Read more: The Middle-Eastern conflict: Threatening for Pakistan and China’s OBOR

Four, China is perfectly willing to supplement the US efforts to heal the rift in the Gulf and is not seeking to undermine them.

According to a Xinhua report, Xi told Abbas that the UN Security Council Resolution 2334 should be “effectively implemented, and the all the settlement-building activities on the occupied territories of Palestine should be immediately stopped.”

Finally, most important, China projects itself as a stakeholder in the entire Middle East region’s peace and stability. The MFA spokesman Lu Kang made a lengthy statement yesterday on the Middle East crisis, firmly situating the latest Gulf initiative within the ambit of a broad regional policy framework, which in turn rests on the premise that:

  • The situation in the Middle East is now at a crossroad. When the Middle East is unstable, it will be difficult for the world to enjoy peace.
  • The Palestinian issue is at the root of the Middle East issues. Peace and development of the whole region depend on the just and proper settlement of the Palestinian issue.

Lu underscored that at a meeting with the visiting Palestine President Mahmoud Abbas in Beijing last week, President Xi Jinping proposed four points on how to move forward” the settlement of the Palestinian issue “in light of the new circumstances”:

  • A political settlement must be found on the basis of two-state solution;
  • A security outlook that emphasizes common, comprehensive, cooperative and sustainable security must be adhered to;
  • International efforts shall be better coordinated to seek great synergy; and,
  • A holistic approach must be found to promote peace through development.

According to a Xinhua report, Xi told Abbas that the UN Security Council Resolution 2334 should be “effectively implemented, and the all the settlement-building activities on the occupied territories of Palestine should be immediately stopped.”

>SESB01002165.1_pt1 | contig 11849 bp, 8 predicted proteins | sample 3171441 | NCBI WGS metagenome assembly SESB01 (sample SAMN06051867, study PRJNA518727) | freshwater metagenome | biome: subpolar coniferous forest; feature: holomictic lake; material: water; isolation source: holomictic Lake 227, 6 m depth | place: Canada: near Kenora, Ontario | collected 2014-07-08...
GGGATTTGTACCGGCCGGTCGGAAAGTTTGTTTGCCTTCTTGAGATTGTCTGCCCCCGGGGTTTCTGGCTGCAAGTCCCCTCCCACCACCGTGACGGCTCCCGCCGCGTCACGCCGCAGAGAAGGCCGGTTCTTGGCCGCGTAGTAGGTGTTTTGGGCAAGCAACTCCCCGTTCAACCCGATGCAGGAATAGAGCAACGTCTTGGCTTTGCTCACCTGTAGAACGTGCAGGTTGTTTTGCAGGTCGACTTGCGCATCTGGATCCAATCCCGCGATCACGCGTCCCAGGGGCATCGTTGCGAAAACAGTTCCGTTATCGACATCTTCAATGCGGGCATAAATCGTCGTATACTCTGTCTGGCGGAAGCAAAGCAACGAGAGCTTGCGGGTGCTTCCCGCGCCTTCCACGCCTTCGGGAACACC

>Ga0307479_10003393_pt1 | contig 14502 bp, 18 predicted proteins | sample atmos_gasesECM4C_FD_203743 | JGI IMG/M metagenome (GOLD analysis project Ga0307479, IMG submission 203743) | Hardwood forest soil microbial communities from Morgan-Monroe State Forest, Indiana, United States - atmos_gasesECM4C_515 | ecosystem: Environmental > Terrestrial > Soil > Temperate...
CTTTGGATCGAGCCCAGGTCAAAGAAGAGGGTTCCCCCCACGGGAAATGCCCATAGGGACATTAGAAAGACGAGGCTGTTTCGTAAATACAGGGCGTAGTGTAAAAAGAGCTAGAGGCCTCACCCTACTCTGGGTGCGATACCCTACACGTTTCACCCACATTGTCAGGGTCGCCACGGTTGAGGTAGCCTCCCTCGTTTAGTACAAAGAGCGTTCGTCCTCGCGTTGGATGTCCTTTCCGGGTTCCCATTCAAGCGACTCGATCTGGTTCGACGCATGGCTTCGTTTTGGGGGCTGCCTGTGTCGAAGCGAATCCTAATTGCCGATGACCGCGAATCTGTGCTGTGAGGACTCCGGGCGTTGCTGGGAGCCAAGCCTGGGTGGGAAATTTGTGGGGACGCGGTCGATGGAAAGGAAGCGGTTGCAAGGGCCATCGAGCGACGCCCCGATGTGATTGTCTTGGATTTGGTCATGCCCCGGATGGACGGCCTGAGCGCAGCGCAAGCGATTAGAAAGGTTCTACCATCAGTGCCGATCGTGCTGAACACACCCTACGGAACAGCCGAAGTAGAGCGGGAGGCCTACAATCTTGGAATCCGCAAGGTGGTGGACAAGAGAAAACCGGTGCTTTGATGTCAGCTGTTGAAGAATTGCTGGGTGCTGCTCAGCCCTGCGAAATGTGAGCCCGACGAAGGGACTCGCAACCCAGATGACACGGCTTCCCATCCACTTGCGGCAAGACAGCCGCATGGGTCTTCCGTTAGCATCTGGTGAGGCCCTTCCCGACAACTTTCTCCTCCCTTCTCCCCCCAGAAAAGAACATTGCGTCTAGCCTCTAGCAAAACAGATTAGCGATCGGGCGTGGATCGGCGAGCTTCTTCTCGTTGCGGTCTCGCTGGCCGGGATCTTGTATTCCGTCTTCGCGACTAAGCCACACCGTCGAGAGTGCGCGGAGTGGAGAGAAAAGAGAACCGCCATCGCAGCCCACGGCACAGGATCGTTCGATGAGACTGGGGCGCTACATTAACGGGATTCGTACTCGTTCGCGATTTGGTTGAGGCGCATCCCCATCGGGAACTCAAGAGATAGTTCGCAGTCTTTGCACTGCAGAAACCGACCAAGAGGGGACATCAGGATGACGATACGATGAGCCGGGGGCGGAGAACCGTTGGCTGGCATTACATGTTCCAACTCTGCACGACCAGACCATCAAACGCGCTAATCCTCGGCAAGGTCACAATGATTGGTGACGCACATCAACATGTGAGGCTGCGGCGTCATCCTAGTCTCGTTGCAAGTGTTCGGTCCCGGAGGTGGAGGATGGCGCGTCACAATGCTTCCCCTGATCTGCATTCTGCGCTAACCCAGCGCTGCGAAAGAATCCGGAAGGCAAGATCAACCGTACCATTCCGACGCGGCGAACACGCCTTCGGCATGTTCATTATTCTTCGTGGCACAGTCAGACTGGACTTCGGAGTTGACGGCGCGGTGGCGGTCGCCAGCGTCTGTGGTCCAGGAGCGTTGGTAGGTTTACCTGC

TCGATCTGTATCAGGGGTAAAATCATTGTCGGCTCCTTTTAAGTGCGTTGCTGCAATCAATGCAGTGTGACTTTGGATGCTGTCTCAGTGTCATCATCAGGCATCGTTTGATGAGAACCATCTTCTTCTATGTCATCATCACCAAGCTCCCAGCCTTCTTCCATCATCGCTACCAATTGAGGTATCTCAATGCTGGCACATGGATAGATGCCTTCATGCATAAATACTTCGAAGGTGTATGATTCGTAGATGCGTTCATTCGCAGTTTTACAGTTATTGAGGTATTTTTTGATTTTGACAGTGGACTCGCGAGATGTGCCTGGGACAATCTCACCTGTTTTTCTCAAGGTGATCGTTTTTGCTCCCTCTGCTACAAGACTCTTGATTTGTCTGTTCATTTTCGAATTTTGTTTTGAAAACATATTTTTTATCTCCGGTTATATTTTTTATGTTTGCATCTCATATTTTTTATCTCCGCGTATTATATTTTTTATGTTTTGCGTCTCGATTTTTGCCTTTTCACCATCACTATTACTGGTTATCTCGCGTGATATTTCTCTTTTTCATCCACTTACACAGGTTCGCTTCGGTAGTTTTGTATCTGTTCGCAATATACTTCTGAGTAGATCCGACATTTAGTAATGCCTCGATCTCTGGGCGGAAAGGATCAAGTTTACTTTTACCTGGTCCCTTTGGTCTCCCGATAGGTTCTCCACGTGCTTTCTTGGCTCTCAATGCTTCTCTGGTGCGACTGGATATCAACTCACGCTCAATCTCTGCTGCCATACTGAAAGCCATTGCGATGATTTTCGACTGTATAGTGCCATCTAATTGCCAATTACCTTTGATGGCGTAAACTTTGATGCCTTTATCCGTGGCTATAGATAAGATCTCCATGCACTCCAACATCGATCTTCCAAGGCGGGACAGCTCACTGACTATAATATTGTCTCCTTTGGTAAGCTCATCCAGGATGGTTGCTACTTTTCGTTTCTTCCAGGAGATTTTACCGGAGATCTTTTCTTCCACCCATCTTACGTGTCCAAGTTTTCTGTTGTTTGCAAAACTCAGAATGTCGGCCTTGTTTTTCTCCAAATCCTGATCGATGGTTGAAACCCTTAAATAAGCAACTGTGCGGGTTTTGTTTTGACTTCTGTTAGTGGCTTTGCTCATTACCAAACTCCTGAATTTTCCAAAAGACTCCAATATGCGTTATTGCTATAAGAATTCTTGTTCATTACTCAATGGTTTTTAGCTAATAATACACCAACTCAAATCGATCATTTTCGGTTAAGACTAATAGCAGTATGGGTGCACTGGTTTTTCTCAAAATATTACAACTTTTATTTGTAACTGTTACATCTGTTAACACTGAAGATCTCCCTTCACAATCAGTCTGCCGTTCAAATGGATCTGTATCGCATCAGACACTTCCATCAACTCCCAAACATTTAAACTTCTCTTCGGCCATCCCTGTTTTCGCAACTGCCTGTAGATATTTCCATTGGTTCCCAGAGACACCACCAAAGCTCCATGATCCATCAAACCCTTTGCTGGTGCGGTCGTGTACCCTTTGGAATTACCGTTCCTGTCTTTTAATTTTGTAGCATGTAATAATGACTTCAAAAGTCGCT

Read more: Trump and China both taking actions that risk sparking dangerous Middle…

Needless to say, China’s stance, which attributes centrality to the Palestine issue, stands in sharp contrast with the primacy attached by the Modi government to serial hugs with Israel and to the ideological affinity between ‘Hindutva’ and Zionism as the center piece of India’s Middle East policies.

Evidently, China is placing itself on the right side of history even as the curtain is coming down on Western hegemony in the Middle East.

M. K. Bhadrakumar has served as a career diplomat in the Indian Foreign Service for over 29 years, with postings as India’s ambassador to Uzbekistan (1995-1998) and to Turkey (1998-2001). He writes extensively in Indian newspapers, Asia Times and the “Indian Punchline”. This piece was first published in Indian Punchline. The views expressed in this article are the author’s own and do not necessarily reflect Global Village Space’s editorial policy.

M. K. Bhadrakumar has served as a career diplomat in the Indian Foreign Service for over 29 years, with postings as India’s ambassador to Uzbekistan (1995-1998) and to Turkey (1998-2001). He writes extensively in Indian newspapers, Asia Times and the “Indian Punchline”.